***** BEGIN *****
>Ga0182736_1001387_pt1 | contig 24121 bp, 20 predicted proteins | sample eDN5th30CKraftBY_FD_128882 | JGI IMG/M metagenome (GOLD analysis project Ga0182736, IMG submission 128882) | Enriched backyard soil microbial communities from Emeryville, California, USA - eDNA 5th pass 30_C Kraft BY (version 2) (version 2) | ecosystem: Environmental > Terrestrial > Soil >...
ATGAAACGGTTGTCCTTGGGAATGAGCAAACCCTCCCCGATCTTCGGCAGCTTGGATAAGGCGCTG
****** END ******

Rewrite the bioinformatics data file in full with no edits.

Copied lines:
>Ga0182736_1001387_pt1 | contig 24121 bp, 20 predicted proteins | sample eDN5th30CKraftBY_FD_128882 | JGI IMG/M metagenome (GOLD analysis project Ga0182736, IMG submission 128882) | Enriched backyard soil microbial communities from Emeryville, California, USA - eDNA 5th pass 30_C Kraft BY (version 2) (version 2) | ecosystem: Environmental > Terrestrial > Soil >...
ATGAAACGGTTGTCCTTGGGAATGAGCAAACCCTCCCCGATCTTCGGCAGCTTGGATAAGGCGCTG